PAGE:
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Panasonic Viera plasma: IP control...?!?
Posted 21 April 2012 - 06:01 PM
I spent a little more time with iRule and I didn't see any support for scripting.
Posted 21 April 2012 - 06:43 PM
You're looking at the right TV to buy picture wise, the problem is there are several AVS members who posted stuff about Canadian prices being much higher!?!? I have been very impressed with the picture quality, but can't say I would have paid much more than $1767 (shipping and tax included) for the 60" TV. The prices on the Panasonic plasmas apparently went up due to the Japanese tsunami. In fact, my favorite local place to haggle (HHGregg) isn't carrying any of the 2012 Panasonic's this year since they couldn't get a good price from Panasonic.
Edited by etc6849, 21 April 2012 - 06:44 PM.
Posted 22 April 2012 - 01:59 AM
Posted 22 April 2012 - 02:56 PM
I just registred to post here because I have also been searching for the IP control protocol for Panasonic TV's with no success, and I just recently managed to reverse engineer the protocol. Could perhaps save you a bit of work :-)
I was using the iPhone VIERA remote and captured the packets it sent to the TV, and it is using SOAP (looks to be using some proprietary Panasonic extensions to the DLNA protocol, but I don't know much about that so I'm not sure)
This is an example of a request send for the MUTE key: http://pastebin.com/h2DQMRxs
10.0.1.155 is the IP of the television I am using, and the code for the key is NRC_MUTE-ONOFF
The application only seems to be capable of sending commands that the (normal) remote control can also send. Unfortunately this looks to mean that it is not possible for instance to switch to a specific input.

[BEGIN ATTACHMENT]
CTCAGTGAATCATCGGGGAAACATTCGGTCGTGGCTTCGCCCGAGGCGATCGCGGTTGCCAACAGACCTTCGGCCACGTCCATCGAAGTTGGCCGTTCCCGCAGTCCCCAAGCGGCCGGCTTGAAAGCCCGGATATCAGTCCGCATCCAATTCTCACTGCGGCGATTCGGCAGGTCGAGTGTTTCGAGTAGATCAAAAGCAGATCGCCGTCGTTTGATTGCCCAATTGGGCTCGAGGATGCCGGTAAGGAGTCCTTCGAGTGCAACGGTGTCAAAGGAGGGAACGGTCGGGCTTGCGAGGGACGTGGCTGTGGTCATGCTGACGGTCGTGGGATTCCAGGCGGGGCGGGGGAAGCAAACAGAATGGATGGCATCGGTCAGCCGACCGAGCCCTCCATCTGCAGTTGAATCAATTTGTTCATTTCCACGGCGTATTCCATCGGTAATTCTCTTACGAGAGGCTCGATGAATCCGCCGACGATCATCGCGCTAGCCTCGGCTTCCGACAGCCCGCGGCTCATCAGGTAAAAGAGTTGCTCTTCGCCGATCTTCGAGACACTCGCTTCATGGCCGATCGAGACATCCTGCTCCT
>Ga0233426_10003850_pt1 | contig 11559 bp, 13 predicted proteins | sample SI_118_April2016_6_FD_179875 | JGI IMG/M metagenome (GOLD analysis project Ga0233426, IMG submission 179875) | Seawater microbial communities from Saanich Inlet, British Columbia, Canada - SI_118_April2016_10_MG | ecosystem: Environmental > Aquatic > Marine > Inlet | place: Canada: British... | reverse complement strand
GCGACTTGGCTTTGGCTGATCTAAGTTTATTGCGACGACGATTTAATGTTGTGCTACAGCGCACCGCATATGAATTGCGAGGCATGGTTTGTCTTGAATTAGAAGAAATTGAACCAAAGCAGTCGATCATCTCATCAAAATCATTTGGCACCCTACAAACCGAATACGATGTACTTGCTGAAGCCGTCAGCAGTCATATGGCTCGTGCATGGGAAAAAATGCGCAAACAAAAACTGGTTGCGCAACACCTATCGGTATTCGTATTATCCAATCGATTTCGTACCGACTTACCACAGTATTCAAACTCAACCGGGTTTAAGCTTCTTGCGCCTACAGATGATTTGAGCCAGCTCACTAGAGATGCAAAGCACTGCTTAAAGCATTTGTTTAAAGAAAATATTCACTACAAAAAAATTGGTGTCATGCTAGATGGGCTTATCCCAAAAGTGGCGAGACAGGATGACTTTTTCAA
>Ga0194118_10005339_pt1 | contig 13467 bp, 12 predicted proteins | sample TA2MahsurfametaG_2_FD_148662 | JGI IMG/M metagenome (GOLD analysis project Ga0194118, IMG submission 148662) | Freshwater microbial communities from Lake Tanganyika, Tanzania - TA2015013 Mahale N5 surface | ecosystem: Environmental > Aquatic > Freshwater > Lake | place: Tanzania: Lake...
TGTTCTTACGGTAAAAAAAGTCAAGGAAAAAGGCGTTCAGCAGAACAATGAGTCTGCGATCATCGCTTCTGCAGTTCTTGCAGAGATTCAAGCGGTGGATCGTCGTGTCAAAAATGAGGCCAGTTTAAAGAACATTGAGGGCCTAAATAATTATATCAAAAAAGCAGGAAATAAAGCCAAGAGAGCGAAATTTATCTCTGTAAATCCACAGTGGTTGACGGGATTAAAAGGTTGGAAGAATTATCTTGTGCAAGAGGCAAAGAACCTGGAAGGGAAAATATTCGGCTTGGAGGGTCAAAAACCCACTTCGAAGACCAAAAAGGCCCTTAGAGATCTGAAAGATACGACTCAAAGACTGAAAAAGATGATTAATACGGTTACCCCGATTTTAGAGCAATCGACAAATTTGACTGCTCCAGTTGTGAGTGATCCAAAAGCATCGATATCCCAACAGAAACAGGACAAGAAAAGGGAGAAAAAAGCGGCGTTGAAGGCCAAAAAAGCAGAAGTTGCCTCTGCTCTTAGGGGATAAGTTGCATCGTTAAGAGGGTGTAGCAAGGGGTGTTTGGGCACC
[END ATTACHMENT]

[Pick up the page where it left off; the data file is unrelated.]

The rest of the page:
All key send actions begin with NRC_ followed by the command, and either -ON, -OFF, or -ONOFF at the end. ONOFF does the same as clicking the key would usually do. ON makes the key "stuck" until an OFF command is sent. For instance, if "NRC_VOLDOWN_ON" is sent, the volume will turn all the way down by itself.
I have created a PHP class for sending the commands. You probably can't use this, but it should clarify the syntax necessary. It also contains a list of commands that I captured from the iPhone application, as well as a few that I extracted from disassembling the application itself. Most of these didn't have any effect on my television, but a few of them did. This may mean that there are other commands that can be used but which we do not know about - since I have't been able to find any description of this protocol elsewhere though, it may be difficult to find them.
PHP class link: http://pastebin.com/wQJPKLbU
The sending of remote control keys that I described above (the SOAP action) is called X_SendKey. There also exists a function called X_String which can send a string to the TV - this only does anything if you are in a place where text can be input, like the Youtube application.
Additionally the TV also supports a subset of the normal DNLA protocol which could be usefull for control - you are able to read the volume level and set it to a specific number, as well as mute the TV.
My TV is a TX-P46G30Y. It doesn't support the newest functions of the iPhone control app (web browser, cursor control, gamepad control) so I was not able to look at the syntax for those.